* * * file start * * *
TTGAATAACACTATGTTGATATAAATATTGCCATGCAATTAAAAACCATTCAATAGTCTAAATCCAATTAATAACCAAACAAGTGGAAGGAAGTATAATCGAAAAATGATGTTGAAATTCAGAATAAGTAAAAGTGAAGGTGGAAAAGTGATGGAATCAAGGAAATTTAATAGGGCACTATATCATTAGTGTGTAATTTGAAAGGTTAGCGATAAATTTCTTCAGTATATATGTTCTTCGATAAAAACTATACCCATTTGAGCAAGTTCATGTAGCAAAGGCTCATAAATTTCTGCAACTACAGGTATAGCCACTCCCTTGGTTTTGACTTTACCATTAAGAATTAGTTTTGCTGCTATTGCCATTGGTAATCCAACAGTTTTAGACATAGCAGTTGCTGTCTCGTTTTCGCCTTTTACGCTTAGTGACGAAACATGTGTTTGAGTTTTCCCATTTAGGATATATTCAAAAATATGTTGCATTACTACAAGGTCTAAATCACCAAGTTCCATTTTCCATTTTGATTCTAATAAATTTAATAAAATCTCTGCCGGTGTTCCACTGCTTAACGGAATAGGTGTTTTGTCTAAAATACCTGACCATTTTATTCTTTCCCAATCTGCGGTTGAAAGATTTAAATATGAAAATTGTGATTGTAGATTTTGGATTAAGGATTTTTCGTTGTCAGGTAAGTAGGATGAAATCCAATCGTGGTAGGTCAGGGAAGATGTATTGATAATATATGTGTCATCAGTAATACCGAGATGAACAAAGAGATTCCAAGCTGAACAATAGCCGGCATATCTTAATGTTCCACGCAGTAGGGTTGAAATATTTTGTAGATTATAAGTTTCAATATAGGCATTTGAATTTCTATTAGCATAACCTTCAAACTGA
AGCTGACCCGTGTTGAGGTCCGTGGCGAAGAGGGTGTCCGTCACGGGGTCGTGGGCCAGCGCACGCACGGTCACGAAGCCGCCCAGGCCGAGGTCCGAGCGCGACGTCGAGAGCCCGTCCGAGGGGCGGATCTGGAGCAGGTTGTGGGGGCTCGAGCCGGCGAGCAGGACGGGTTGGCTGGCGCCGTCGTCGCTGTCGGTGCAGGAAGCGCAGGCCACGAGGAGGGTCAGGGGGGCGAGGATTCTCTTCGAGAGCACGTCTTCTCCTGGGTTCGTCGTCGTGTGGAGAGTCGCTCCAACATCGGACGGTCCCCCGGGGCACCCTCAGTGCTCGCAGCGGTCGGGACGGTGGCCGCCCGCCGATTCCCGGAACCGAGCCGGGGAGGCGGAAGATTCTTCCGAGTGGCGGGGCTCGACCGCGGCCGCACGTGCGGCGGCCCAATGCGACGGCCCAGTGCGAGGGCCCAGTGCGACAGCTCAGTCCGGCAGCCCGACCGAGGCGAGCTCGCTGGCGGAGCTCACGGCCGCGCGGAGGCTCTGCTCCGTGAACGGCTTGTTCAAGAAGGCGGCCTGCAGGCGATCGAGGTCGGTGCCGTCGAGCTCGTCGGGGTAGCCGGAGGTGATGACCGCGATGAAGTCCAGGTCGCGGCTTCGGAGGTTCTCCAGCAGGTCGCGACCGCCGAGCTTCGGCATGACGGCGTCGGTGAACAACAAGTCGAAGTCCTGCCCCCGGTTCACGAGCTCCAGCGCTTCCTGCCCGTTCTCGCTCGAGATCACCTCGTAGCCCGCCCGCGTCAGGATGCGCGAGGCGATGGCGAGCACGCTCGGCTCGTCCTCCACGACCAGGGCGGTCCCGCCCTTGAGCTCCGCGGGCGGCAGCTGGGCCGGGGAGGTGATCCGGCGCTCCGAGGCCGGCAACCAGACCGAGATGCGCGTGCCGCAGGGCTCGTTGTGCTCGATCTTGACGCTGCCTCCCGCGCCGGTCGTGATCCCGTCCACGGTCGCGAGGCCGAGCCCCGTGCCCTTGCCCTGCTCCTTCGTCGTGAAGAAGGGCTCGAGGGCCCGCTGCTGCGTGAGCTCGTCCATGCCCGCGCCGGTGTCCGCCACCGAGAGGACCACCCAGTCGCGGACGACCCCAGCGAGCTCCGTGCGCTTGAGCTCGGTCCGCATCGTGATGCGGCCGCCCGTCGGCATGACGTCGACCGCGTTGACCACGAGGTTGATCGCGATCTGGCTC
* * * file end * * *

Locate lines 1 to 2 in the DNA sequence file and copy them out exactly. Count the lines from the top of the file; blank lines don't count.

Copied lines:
TTGAATAACACTATGTTGATATAAATATTGCCATGCAATTAAAAACCATTCAATAGTCTAAATCCAATTAATAACCAAACAAGTGGAAGGAAGTATAATCGAAAAATGATGTTGAAATTCAGAATAAGTAAAAGTGAAGGTGGAAAAGTGATGGAATCAAGGAAATTTAATAGGGCACTATATCATTAGTGTGTAATTTGAAAGGTTAGCGATAAATTTCTTCAGTATATATGTTCTTCGATAAAAACTATACCCATTTGAGCAAGTTCATGTAGCAAAGGCTCATAAATTTCTGCAACTACAGGTATAGCCACTCCCTTGGTTTTGACTTTACCATTAAGAATTAGTTTTGCTGCTATTGCCATTGGTAATCCAACAGTTTTAGACATAGCAGTTGCTGTCTCGTTTTCGCCTTTTACGCTTAGTGACGAAACATGTGTTTGAGTTTTCCCATTTAGGATATATTCAAAAATATGTTGCATTACTACAAGGTCTAAATCACCAAGTTCCATTTTCCATTTTGATTCTAATAAATTTAATAAAATCTCTGCCGGTGTTCCACTGCTTAACGGAATAGGTGTTTTGTCTAAAATACCTGACCATTTTATTCTTTCCCAATCTGCGGTTGAAAGATTTAAATATGAAAATTGTGATTGTAGATTTTGGATTAAGGATTTTTCGTTGTCAGGTAAGTAGGATGAAATCCAATCGTGGTAGGTCAGGGAAGATGTATTGATAATATATGTGTCATCAGTAATACCGAGATGAACAAAGAGATTCCAAGCTGAACAATAGCCGGCATATCTTAATGTTCCACGCAGTAGGGTTGAAATATTTTGTAGATTATAAGTTTCAATATAGGCATTTGAATTTCTATTAGCATAACCTTCAAACTGA
AGCTGACCCGTGTTGAGGTCCGTGGCGAAGAGGGTGTCCGTCACGGGGTCGTGGGCCAGCGCACGCACGGTCACGAAGCCGCCCAGGCCGAGGTCCGAGCGCGACGTCGAGAGCCCGTCCGAGGGGCGGATCTGGAGCAGGTTGTGGGGGCTCGAGCCGGCGAGCAGGACGGGTTGGCTGGCGCCGTCGTCGCTGTCGGTGCAGGAAGCGCAGGCCACGAGGAGGGTCAGGGGGGCGAGGATTCTCTTCGAGAGCACGTCTTCTCCTGGGTTCGTCGTCGTGTGGAGAGTCGCTCCAACATCGGACGGTCCCCCGGGGCACCCTCAGTGCTCGCAGCGGTCGGGACGGTGGCCGCCCGCCGATTCCCGGAACCGAGCCGGGGAGGCGGAAGATTCTTCCGAGTGGCGGGGCTCGACCGCGGCCGCACGTGCGGCGGCCCAATGCGACGGCCCAGTGCGAGGGCCCAGTGCGACAGCTCAGTCCGGCAGCCCGACCGAGGCGAGCTCGCTGGCGGAGCTCACGGCCGCGCGGAGGCTCTGCTCCGTGAACGGCTTGTTCAAGAAGGCGGCCTGCAGGCGATCGAGGTCGGTGCCGTCGAGCTCGTCGGGGTAGCCGGAGGTGATGACCGCGATGAAGTCCAGGTCGCGGCTTCGGAGGTTCTCCAGCAGGTCGCGACCGCCGAGCTTCGGCATGACGGCGTCGGTGAACAACAAGTCGAAGTCCTGCCCCCGGTTCACGAGCTCCAGCGCTTCCTGCCCGTTCTCGCTCGAGATCACCTCGTAGCCCGCCCGCGTCAGGATGCGCGAGGCGATGGCGAGCACGCTCGGCTCGTCCTCCACGACCAGGGCGGTCCCGCCCTTGAGCTCCGCGGGCGGCAGCTGGGCCGGGGAGGTGATCCGGCGCTCCGAGGCCGGCAACCAGACCGAGATGCGCGTGCCGCAGGGCTCGTTGTGCTCGATCTTGACGCTGCCTCCCGCGCCGGTCGTGATCCCGTCCACGGTCGCGAGGCCGAGCCCCGTGCCCTTGCCCTGCTCCTTCGTCGTGAAGAAGGGCTCGAGGGCCCGCTGCTGCGTGAGCTCGTCCATGCCCGCGCCGGTGTCCGCCACCGAGAGGACCACCCAGTCGCGGACGACCCCAGCGAGCTCCGTGCGCTTGAGCTCGGTCCGCATCGTGATGCGGCCGCCCGTCGGCATGACGTCGACCGCGTTGACCACGAGGTTGATCGCGATCTGGCTC